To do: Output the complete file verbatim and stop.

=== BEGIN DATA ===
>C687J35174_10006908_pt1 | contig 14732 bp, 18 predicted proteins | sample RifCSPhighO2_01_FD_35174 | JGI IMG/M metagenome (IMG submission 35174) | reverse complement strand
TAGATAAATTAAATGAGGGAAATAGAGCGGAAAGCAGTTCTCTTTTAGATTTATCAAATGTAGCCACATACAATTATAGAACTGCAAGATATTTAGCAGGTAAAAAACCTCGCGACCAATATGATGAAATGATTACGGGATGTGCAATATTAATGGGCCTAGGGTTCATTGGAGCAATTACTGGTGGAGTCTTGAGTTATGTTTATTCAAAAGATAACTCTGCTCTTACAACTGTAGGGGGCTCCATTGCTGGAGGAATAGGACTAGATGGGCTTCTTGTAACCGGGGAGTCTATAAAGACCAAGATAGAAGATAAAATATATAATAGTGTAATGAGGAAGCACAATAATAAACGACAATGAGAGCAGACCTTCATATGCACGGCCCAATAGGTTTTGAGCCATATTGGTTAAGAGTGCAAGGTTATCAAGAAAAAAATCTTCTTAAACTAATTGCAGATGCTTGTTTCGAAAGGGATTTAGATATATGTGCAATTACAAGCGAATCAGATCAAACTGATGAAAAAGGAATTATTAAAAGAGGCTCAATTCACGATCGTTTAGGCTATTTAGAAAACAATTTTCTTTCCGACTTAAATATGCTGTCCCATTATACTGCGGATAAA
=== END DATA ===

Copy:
>C687J35174_10006908_pt1 | contig 14732 bp, 18 predicted proteins | sample RifCSPhighO2_01_FD_35174 | JGI IMG/M metagenome (IMG submission 35174) | reverse complement strand
TAGATAAATTAAATGAGGGAAATAGAGCGGAAAGCAGTTCTCTTTTAGATTTATCAAATGTAGCCACATACAATTATAGAACTGCAAGATATTTAGCAGGTAAAAAACCTCGCGACCAATATGATGAAATGATTACGGGATGTGCAATATTAATGGGCCTAGGGTTCATTGGAGCAATTACTGGTGGAGTCTTGAGTTATGTTTATTCAAAAGATAACTCTGCTCTTACAACTGTAGGGGGCTCCATTGCTGGAGGAATAGGACTAGATGGGCTTCTTGTAACCGGGGAGTCTATAAAGACCAAGATAGAAGATAAAATATATAATAGTGTAATGAGGAAGCACAATAATAAACGACAATGAGAGCAGACCTTCATATGCACGGCCCAATAGGTTTTGAGCCATATTGGTTAAGAGTGCAAGGTTATCAAGAAAAAAATCTTCTTAAACTAATTGCAGATGCTTGTTTCGAAAGGGATTTAGATATATGTGCAATTACAAGCGAATCAGATCAAACTGATGAAAAAGGAATTATTAAAAGAGGCTCAATTCACGATCGTTTAGGCTATTTAGAAAACAATTTTCTTTCCGACTTAAATATGCTGTCCCATTATACTGCGGATAAA